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Are we in recession? Are we going to be in recession? Does it make any difference? Does it make any difference to me? For most of us, only the last question is important. We are coming up on the end of earnings season and, all things considered, it wasn’t that bad. The Federal Reserve that oscillates between being worried about inflation and unemployment, had a pretty good week with the better than expected employment stats on Friday. Wall Street has been waiting to declare recession, declare the worst is behind us, and then get back to business as usual and the talking heads sure want to proclaim the worst over and encourage everyone to go back paying those commissions.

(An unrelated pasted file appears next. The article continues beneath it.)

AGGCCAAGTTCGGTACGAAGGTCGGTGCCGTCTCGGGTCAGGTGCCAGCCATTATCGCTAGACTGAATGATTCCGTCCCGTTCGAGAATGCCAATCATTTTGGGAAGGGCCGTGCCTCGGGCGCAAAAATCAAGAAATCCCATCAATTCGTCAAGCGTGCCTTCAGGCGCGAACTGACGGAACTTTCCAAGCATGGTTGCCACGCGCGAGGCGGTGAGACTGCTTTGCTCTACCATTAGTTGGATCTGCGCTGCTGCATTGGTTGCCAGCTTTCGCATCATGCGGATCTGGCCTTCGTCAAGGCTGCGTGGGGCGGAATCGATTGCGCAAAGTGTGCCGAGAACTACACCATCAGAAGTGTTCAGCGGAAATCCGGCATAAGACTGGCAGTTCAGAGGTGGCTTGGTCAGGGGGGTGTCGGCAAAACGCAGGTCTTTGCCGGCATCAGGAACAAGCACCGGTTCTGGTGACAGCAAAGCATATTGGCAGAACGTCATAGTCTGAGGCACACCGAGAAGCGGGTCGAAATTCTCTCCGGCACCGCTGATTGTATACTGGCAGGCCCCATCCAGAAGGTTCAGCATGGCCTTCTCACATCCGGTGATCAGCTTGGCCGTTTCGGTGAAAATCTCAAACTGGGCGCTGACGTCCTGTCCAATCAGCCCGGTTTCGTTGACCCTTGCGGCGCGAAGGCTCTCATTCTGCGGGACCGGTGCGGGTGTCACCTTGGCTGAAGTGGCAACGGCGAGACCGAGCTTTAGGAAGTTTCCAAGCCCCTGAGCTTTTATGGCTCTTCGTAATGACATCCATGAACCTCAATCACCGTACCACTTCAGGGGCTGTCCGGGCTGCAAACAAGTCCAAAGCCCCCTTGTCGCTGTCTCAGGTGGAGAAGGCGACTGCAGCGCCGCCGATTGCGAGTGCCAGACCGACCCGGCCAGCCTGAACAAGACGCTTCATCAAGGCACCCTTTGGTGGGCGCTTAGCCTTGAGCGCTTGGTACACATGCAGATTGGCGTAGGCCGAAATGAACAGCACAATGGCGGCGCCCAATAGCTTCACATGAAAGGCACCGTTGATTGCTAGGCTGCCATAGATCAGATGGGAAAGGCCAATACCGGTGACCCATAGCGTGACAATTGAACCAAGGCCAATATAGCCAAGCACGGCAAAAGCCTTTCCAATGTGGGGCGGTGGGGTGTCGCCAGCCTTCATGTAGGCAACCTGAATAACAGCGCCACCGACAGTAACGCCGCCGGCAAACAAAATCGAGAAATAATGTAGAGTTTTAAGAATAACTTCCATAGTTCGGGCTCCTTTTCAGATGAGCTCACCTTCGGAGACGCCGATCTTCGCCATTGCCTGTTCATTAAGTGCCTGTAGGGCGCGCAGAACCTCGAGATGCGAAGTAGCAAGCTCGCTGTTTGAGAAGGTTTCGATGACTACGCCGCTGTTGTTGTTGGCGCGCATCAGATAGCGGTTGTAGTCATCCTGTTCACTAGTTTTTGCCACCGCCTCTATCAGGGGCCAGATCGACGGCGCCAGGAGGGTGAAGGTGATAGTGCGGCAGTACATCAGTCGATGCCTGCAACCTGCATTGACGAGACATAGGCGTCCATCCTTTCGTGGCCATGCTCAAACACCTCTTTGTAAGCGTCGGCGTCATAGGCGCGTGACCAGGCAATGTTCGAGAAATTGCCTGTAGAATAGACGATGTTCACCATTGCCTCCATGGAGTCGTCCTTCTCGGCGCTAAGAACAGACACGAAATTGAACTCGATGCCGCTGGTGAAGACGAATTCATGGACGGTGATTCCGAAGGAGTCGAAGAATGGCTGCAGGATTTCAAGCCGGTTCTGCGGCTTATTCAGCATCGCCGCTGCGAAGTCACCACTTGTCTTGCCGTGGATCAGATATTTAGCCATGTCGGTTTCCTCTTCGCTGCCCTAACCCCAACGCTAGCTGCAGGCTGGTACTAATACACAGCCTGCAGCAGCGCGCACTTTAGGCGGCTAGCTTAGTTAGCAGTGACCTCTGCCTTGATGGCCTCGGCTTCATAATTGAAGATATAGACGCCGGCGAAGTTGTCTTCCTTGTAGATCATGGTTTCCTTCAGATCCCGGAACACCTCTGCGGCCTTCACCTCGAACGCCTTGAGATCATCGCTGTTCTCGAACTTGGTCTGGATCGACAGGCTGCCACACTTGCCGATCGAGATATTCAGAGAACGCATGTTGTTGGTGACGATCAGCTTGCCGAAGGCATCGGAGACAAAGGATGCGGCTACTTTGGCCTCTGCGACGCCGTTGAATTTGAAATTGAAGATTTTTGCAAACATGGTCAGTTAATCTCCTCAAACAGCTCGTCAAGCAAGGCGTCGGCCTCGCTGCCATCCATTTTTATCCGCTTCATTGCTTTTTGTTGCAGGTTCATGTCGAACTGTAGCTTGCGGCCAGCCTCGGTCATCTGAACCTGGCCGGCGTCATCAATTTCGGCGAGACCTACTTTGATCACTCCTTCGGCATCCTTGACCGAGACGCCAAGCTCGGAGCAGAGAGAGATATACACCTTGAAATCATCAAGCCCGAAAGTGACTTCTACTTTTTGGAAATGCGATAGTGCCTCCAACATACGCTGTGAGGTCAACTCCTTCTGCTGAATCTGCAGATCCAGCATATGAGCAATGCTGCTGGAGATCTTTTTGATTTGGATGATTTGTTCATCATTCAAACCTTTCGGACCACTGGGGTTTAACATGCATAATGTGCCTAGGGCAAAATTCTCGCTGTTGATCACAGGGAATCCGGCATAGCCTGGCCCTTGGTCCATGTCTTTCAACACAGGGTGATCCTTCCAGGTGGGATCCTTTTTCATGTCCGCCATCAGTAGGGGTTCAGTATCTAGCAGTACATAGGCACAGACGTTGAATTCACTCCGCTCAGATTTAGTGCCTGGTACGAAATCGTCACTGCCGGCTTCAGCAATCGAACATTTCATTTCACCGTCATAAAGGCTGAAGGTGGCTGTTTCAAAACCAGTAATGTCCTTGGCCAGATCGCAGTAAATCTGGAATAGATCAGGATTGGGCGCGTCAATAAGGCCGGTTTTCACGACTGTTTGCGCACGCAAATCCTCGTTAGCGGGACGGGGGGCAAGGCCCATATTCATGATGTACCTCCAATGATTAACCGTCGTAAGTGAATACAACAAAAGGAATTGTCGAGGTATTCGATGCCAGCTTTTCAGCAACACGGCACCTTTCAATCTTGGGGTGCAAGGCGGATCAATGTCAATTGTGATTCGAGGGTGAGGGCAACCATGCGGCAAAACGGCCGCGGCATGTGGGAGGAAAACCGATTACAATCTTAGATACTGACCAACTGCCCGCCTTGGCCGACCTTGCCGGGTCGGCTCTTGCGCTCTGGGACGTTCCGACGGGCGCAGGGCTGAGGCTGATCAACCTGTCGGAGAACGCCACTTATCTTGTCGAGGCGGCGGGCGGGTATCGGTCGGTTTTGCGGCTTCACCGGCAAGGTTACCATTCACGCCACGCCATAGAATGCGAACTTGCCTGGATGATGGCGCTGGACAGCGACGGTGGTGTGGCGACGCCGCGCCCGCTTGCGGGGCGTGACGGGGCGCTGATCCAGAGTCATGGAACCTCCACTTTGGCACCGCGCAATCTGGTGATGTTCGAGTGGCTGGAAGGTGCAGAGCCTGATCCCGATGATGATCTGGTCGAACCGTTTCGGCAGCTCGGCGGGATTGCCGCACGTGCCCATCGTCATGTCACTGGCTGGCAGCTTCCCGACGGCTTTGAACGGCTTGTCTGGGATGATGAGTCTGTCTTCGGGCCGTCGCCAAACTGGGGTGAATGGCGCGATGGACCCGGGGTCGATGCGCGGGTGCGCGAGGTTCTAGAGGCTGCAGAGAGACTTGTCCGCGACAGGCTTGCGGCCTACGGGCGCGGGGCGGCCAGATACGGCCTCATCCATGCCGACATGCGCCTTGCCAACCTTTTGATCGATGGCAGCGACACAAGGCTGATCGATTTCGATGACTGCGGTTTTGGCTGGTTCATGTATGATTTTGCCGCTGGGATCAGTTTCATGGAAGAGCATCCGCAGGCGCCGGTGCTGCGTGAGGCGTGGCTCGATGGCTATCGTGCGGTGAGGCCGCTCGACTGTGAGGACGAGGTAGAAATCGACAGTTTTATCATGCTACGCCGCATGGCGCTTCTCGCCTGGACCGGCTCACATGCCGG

But, have we just had a shallow downturn and the DJIA is just doing what it does being a leading economic indicator and is forecasting what will happen six months from now? Good question. The large multinationals in the Dow have held up pretty well all through this. The techs have already been rebounding. The financials are still a buying opportunity and it is clear that Benny and the Feds aren’t going to let any of them go under. But will we be seeing a V shaped recovery? Best answer is a firm “maybe”. Benny B. has a few arrows in his quiver but basically, interest rates and printing money are the big ones he has and he has gotten to the point of needing to be very careful with them both going forward. There may be more rate cuts in the future but listening to Benny’s testimony, I think he wants to wait until the third quarter to see what the effect of the stimulus package and the rate cuts will be. Of course, that is barring anything dramatic happening. But Benny doesn’t have as many bullets left in the rate cut revolver as he had some months ago. And the rate cuts are not filtering to the rest of the economy to any great extent. Of course, as they cut, the dollar weakened and commodoties took off. Now if Benny and the Feds are through with rate cuts, the dollar could find a measure of stability but it won’t head back up in value until we start increasing rates and that is going to be a ways off. And of course it takes two to tango when trying to alter exchange rates. The rest of the world decided that inflation was more of an issue than economic growth or unemployment so they have by and large been on the sidelines as we cut interest rates. If we start raising rates will others, particularly Europe, start cutting rates? Doubtful. And in that scenario, the dollar is not in for a big run anytime soon.